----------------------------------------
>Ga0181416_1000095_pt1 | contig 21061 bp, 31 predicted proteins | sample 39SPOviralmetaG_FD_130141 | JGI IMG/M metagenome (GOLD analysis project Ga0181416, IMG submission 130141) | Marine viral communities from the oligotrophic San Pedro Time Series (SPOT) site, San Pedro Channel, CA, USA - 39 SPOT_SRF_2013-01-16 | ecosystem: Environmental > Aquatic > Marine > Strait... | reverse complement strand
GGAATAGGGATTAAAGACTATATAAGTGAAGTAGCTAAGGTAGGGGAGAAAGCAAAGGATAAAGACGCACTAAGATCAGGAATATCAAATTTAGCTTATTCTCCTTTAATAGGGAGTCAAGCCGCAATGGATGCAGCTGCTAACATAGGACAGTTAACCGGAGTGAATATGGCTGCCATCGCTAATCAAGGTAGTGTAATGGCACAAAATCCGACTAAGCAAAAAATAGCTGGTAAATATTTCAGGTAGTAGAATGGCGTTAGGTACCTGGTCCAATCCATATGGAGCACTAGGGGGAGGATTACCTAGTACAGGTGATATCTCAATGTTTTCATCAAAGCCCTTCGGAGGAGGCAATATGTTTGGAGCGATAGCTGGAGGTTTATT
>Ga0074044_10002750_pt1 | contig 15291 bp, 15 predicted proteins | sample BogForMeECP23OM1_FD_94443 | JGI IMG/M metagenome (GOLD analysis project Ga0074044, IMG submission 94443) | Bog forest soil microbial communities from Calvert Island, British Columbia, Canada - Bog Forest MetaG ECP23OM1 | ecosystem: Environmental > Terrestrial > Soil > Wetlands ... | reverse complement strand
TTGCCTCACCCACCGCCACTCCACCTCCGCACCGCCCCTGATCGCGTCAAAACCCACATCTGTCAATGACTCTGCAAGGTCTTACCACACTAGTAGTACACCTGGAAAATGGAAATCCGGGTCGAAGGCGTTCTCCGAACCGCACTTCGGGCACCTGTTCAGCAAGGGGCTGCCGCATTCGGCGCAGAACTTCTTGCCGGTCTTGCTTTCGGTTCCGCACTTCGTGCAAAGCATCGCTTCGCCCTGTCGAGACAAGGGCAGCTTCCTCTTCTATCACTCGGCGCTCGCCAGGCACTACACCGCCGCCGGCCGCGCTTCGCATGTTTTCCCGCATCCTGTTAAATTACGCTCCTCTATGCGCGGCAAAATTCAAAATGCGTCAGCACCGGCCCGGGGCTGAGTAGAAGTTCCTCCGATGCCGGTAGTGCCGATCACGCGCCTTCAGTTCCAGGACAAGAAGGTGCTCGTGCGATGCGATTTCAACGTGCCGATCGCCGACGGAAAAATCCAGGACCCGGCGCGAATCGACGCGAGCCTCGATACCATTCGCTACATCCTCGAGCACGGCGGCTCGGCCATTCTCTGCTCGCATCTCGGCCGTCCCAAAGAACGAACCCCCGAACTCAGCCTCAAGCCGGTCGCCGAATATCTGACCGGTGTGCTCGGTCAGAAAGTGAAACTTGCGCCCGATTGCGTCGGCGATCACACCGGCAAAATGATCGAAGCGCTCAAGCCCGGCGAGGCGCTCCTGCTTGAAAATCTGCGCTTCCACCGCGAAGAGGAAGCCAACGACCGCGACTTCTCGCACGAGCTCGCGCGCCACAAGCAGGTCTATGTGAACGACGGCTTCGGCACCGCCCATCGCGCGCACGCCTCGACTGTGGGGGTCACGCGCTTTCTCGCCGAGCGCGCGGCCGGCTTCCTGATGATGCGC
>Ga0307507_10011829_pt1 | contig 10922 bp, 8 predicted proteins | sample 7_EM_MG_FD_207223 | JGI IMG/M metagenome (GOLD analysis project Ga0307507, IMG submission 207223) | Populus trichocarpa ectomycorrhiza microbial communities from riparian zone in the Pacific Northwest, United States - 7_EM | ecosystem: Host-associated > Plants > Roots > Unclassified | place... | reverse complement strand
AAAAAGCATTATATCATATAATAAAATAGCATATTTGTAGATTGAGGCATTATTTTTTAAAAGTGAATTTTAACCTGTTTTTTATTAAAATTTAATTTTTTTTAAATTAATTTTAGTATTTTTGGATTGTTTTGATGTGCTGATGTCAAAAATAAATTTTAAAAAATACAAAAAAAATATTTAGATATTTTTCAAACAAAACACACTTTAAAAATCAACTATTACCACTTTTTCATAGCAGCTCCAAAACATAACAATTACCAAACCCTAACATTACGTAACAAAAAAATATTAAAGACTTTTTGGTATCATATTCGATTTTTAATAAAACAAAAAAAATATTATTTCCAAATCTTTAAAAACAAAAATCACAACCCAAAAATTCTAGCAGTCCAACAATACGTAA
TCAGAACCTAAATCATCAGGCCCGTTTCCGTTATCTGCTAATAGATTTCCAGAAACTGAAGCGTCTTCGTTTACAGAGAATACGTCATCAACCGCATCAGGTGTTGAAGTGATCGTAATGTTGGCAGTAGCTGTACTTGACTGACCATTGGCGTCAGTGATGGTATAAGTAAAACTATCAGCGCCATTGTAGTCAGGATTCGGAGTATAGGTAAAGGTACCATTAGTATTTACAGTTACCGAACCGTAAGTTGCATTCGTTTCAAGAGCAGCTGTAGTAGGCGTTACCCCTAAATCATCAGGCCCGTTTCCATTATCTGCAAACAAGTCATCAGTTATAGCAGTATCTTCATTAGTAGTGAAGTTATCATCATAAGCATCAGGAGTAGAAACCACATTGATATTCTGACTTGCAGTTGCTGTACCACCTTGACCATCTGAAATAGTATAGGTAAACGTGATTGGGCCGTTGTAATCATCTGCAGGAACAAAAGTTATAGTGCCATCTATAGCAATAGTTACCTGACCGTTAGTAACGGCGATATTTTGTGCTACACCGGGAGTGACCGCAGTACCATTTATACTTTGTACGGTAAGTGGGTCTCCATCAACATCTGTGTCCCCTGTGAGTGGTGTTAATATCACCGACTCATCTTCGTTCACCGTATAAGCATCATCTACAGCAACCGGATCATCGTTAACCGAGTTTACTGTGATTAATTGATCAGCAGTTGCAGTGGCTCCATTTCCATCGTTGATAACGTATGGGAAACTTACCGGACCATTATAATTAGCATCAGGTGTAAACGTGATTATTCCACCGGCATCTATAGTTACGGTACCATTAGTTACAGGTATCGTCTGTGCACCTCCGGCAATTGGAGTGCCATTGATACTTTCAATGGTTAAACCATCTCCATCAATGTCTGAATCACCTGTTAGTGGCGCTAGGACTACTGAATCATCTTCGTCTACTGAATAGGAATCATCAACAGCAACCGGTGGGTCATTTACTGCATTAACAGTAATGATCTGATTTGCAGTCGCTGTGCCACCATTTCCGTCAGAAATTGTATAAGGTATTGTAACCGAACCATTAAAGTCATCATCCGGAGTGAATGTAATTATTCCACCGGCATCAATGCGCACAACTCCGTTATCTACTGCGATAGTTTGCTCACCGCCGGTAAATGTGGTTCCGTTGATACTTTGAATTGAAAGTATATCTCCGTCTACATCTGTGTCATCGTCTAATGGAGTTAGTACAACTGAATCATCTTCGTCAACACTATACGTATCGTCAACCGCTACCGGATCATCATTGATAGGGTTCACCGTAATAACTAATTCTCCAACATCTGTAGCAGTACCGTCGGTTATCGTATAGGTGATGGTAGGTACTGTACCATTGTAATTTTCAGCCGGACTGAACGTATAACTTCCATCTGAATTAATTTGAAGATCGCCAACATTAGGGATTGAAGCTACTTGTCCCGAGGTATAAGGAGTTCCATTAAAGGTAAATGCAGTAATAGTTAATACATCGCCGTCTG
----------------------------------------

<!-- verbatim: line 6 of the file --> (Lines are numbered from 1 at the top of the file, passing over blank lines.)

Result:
AAAAAGCATTATATCATATAATAAAATAGCATATTTGTAGATTGAGGCATTATTTTTTAAAAGTGAATTTTAACCTGTTTTTTATTAAAATTTAATTTTTTTTAAATTAATTTTAGTATTTTTGGATTGTTTTGATGTGCTGATGTCAAAAATAAATTTTAAAAAATACAAAAAAAATATTTAGATATTTTTCAAACAAAACACACTTTAAAAATCAACTATTACCACTTTTTCATAGCAGCTCCAAAACATAACAATTACCAAACCCTAACATTACGTAACAAAAAAATATTAAAGACTTTTTGGTATCATATTCGATTTTTAATAAAACAAAAAAAATATTATTTCCAAATCTTTAAAAACAAAAATCACAACCCAAAAATTCTAGCAGTCCAACAATACGTAA